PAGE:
As previously mentioned, we VERY naively thought that the renovation would take about a year to complete and cost roughly $25,000. It makes me laugh so hard now. In reality, it took closer to three years and about $100,000. Needless to say, there were a lot of unforseen costs with the renovation.
Our original plan was for Brian and I to do ALL of the renovation (we must have watched too much Fixer Upper). After it took us a whole weekend to remove the paneling from ONE wall (only about 20 walls to go!), we realized we were in way over our heads and enlisted the help of a friend and contractor. He gave us an estimate of about $45,000 and we got started.
The biggest problem with the house was termites. Even though Brian's grandmother hired an exterminator, she was either taken advantage of or those termites ate the heck out of some wood in the six years the house was vacant. Homeowners, if you do nothing else to maintain your home, make sure to have pest control in place!!! The worst part about termites is that often the extent of the damage is not known until walls and floors are taken up. Once we were able to rip out floors and walls in the Myrtle House, we knew the $45,000 budget was out the window.
Our contractor had to put in all new footings (there were none before) and replace basically all of the joists and framing since almost every stick of wood in that house was eaten. Essentially, we completely gutted the inside of the house. All that was left after demo was the roof, siding, beadboard ceiling, and floors in two rooms. We didn't just take it down to the studs - we took it down to the dirt. At this stage, we were in too deep (pun intended) to back out, so we continued. I cried a lot during this time period. And drank a lot of wine.
The nice thing about demoing basically the entire house is that there is nothing left to surprise you. ;) We knew at this point we needed new everything: joists, framing, electrical, plumbing, hvac, drywall, and subfloor (handled by our contractor). After that, we had to put in all of the finishes that make a house a home: paint, hardwoods, vinyl, tile, toilets, tubs, vanities, cabinets, appliances, trim, doors, light fixtures, and landscaping (handled by us). Basically we built a new construction house in the shell of a 115 year old house.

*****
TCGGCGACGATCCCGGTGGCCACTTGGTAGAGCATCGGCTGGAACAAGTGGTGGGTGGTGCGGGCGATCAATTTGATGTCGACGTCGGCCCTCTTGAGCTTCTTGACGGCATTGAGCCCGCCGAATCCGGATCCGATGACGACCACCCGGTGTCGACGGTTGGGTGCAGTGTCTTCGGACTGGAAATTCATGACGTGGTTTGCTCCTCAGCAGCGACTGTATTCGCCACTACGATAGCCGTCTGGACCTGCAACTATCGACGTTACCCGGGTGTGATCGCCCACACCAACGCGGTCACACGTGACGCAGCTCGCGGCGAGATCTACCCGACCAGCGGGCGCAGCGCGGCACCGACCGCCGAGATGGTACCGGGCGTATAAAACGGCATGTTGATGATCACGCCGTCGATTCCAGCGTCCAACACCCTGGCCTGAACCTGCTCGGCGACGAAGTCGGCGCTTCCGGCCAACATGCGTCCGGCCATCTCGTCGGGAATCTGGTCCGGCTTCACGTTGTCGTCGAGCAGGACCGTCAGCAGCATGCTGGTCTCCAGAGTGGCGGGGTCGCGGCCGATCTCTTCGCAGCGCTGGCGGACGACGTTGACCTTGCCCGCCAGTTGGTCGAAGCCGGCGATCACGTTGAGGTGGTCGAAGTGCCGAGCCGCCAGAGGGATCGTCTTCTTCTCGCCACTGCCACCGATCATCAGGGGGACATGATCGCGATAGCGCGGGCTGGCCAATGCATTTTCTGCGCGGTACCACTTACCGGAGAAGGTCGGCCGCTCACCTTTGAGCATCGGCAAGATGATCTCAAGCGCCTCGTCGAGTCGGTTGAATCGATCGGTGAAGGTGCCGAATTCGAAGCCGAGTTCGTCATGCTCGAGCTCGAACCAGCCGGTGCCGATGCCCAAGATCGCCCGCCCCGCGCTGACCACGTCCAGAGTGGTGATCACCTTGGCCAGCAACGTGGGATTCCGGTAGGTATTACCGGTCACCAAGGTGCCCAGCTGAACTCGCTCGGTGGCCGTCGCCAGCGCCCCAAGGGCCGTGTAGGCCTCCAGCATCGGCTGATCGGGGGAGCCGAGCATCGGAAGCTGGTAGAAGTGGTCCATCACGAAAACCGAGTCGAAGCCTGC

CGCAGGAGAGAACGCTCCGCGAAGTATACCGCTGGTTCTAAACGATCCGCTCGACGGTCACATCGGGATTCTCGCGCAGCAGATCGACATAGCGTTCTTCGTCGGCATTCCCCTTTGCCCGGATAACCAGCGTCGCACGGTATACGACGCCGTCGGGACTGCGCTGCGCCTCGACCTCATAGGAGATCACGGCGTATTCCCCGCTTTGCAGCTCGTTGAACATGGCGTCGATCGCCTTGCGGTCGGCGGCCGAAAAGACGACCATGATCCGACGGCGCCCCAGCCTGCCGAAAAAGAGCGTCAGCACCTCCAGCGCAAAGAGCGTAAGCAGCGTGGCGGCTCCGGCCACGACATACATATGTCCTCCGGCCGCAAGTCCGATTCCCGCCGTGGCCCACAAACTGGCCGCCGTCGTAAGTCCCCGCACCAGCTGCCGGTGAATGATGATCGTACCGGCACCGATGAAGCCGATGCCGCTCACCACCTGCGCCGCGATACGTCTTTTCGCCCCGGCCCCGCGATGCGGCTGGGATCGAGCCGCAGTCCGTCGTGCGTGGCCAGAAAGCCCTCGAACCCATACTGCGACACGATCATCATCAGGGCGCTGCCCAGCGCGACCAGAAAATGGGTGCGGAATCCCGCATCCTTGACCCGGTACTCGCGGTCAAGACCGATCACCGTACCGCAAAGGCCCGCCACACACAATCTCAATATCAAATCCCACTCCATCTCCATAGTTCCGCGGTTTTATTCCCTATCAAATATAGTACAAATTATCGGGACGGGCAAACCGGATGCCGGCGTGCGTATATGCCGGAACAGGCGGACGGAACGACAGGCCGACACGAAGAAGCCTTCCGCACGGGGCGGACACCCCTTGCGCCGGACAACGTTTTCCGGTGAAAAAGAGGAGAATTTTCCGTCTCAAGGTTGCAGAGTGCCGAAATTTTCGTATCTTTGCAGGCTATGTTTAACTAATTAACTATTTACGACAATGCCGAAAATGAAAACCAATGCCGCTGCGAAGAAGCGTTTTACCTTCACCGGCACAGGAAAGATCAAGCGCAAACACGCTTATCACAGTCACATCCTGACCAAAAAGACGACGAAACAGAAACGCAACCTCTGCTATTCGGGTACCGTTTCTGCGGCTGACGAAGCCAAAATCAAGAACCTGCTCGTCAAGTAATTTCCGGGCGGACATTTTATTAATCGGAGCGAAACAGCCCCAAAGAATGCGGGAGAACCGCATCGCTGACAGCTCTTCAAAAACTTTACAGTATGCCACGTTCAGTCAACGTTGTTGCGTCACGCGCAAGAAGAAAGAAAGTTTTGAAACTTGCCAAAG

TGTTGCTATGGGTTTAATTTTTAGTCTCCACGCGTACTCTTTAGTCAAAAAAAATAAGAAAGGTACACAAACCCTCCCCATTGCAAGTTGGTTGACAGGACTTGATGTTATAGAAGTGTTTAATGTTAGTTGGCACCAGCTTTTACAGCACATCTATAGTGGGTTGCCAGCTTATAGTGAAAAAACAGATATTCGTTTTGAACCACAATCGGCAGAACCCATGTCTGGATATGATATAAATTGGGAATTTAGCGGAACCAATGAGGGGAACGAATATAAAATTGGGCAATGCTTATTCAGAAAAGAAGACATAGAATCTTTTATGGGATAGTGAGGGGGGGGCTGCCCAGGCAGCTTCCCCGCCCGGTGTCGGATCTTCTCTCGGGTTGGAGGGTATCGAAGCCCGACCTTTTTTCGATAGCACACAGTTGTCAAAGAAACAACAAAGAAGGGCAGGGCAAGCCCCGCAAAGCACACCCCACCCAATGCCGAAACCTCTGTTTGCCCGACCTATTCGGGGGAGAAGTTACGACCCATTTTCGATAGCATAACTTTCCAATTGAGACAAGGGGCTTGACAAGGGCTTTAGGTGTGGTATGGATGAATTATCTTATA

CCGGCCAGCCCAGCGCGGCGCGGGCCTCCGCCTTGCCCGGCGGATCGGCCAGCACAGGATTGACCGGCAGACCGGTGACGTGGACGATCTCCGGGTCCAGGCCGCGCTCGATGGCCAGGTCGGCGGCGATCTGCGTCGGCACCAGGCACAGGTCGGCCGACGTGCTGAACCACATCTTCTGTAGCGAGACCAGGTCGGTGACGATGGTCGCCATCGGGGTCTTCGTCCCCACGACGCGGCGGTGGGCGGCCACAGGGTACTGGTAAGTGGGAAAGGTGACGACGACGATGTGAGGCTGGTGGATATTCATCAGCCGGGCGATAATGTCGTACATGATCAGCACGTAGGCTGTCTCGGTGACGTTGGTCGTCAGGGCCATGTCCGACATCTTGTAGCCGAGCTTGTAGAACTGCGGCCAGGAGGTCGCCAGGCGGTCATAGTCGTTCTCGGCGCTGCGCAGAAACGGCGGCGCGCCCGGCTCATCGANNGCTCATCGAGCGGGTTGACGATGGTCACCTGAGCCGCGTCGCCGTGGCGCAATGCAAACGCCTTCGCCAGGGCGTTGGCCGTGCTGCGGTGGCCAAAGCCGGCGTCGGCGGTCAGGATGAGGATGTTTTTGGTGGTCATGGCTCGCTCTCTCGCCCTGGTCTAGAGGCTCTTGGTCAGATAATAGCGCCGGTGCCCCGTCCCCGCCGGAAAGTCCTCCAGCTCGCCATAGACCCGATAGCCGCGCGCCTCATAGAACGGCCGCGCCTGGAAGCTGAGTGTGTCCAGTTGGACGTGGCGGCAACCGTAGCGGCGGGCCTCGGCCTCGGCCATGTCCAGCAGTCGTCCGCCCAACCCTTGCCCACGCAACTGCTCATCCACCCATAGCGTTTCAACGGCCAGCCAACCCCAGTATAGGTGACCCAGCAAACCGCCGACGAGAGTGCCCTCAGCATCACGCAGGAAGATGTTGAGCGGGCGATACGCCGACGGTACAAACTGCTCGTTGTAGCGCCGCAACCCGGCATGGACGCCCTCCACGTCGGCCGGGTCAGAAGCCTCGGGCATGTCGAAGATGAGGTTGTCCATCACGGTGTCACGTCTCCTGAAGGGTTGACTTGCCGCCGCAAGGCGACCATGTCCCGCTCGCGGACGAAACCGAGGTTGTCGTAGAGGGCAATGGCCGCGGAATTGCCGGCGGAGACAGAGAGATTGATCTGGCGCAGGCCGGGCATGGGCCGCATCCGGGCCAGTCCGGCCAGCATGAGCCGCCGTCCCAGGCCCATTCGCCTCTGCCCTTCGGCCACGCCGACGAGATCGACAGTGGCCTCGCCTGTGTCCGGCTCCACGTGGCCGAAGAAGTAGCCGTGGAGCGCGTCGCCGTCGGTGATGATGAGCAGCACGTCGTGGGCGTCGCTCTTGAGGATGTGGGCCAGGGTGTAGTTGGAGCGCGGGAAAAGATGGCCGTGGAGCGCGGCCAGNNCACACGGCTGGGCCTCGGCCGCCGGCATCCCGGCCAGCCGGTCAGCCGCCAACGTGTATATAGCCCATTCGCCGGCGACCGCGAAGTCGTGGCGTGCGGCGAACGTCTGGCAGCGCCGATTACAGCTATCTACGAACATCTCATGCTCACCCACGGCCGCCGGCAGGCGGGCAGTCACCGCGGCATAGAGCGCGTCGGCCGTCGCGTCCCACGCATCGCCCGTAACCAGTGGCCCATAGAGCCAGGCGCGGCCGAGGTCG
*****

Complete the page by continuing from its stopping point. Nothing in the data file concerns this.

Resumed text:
Another benefit of the termite damage was that I was able to re-work the floorplan. Since all of the walls had to be replaced, it wouldn't cost us any more to put them in a different place. I am so thankful for this because it completely changed the function of the house. You can see the old floorplan and current floorplan below.
Due to the increased costs of the renovation, Brian and I decided to take out a $30,000 construction loan as to not slow down the project. We were not happy about this at all, but knew that if we didn't keep the crew rolling, they might have to go on to another job and we are stuck with a half gutted, half renovated house. The $70,000 balance of our total $100,000 renovation was paid in cash by us living frugally and saving.
So here we are with this quite literal money pit, living with my parents, and racking up even more debt. Not exactly the scenario I pictured when we decided to take on this project. This is when we started weighing our options and considered selling one of the houses - but which one? There were pros and cons to both houses. The idea of being a real estate tycoon was becoming less and less attractive. I think deep down Brian and I really enjoy a more simple life and for us personally, owning multiple properties was more stressful than it was worth. At least at this point in our lives.
Throughout the 2.5 year renovation, our Brooklyn Street house was rented and their lease was up in April. We decided the most logical thing to do was bust our butts to get the Myrtle House done, move back into the Brooklyn Street house, and then decide which to sell. We started joking that there is "no sleep till Brooklyn" as we were burning the candle at both ends installing hardwoods, tiling, putting up cabinets, and all.of.the.little.things needed to get Myrtle House close to done by April.